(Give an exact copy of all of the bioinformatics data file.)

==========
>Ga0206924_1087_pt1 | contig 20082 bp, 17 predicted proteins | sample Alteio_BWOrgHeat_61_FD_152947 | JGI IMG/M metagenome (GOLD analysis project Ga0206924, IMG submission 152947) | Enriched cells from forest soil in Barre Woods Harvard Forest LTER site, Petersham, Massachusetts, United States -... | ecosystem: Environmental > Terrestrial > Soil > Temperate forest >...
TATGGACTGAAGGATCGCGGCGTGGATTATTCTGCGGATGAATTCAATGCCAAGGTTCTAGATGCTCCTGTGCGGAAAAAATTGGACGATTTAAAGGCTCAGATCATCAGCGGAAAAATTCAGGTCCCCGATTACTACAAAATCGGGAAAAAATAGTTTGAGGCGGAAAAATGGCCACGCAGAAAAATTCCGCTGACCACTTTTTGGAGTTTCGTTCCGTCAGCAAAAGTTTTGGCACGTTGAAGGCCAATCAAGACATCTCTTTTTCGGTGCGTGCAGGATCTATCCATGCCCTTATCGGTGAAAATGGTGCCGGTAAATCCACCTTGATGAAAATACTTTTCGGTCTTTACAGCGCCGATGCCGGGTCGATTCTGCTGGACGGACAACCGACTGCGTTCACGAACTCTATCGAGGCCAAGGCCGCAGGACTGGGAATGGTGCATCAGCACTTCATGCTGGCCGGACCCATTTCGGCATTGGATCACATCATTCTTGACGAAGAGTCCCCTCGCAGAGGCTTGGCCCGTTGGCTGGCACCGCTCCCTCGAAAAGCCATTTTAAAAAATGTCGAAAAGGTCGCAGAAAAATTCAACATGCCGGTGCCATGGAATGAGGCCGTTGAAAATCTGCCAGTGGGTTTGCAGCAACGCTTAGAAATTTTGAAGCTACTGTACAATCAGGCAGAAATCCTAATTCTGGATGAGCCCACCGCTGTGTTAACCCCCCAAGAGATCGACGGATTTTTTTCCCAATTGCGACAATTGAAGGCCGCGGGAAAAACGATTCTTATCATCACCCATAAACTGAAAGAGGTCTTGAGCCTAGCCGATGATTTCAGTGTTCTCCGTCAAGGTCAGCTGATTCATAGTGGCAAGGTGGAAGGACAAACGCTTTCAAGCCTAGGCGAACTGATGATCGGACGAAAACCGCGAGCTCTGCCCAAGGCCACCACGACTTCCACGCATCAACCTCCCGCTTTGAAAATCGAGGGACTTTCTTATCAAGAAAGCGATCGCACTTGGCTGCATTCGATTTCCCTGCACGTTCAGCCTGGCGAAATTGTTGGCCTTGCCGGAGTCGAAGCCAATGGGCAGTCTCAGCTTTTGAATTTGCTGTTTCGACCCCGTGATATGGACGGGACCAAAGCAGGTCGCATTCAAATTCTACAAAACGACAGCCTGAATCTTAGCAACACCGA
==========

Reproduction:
>Ga0206924_1087_pt1 | contig 20082 bp, 17 predicted proteins | sample Alteio_BWOrgHeat_61_FD_152947 | JGI IMG/M metagenome (GOLD analysis project Ga0206924, IMG submission 152947) | Enriched cells from forest soil in Barre Woods Harvard Forest LTER site, Petersham, Massachusetts, United States -... | ecosystem: Environmental > Terrestrial > Soil > Temperate forest >...
TATGGACTGAAGGATCGCGGCGTGGATTATTCTGCGGATGAATTCAATGCCAAGGTTCTAGATGCTCCTGTGCGGAAAAAATTGGACGATTTAAAGGCTCAGATCATCAGCGGAAAAATTCAGGTCCCCGATTACTACAAAATCGGGAAAAAATAGTTTGAGGCGGAAAAATGGCCACGCAGAAAAATTCCGCTGACCACTTTTTGGAGTTTCGTTCCGTCAGCAAAAGTTTTGGCACGTTGAAGGCCAATCAAGACATCTCTTTTTCGGTGCGTGCAGGATCTATCCATGCCCTTATCGGTGAAAATGGTGCCGGTAAATCCACCTTGATGAAAATACTTTTCGGTCTTTACAGCGCCGATGCCGGGTCGATTCTGCTGGACGGACAACCGACTGCGTTCACGAACTCTATCGAGGCCAAGGCCGCAGGACTGGGAATGGTGCATCAGCACTTCATGCTGGCCGGACCCATTTCGGCATTGGATCACATCATTCTTGACGAAGAGTCCCCTCGCAGAGGCTTGGCCCGTTGGCTGGCACCGCTCCCTCGAAAAGCCATTTTAAAAAATGTCGAAAAGGTCGCAGAAAAATTCAACATGCCGGTGCCATGGAATGAGGCCGTTGAAAATCTGCCAGTGGGTTTGCAGCAACGCTTAGAAATTTTGAAGCTACTGTACAATCAGGCAGAAATCCTAATTCTGGATGAGCCCACCGCTGTGTTAACCCCCCAAGAGATCGACGGATTTTTTTCCCAATTGCGACAATTGAAGGCCGCGGGAAAAACGATTCTTATCATCACCCATAAACTGAAAGAGGTCTTGAGCCTAGCCGATGATTTCAGTGTTCTCCGTCAAGGTCAGCTGATTCATAGTGGCAAGGTGGAAGGACAAACGCTTTCAAGCCTAGGCGAACTGATGATCGGACGAAAACCGCGAGCTCTGCCCAAGGCCACCACGACTTCCACGCATCAACCTCCCGCTTTGAAAATCGAGGGACTTTCTTATCAAGAAAGCGATCGCACTTGGCTGCATTCGATTTCCCTGCACGTTCAGCCTGGCGAAATTGTTGGCCTTGCCGGAGTCGAAGCCAATGGGCAGTCTCAGCTTTTGAATTTGCTGTTTCGACCCCGTGATATGGACGGGACCAAAGCAGGTCGCATTCAAATTCTACAAAACGACAGCCTGAATCTTAGCAACACCGA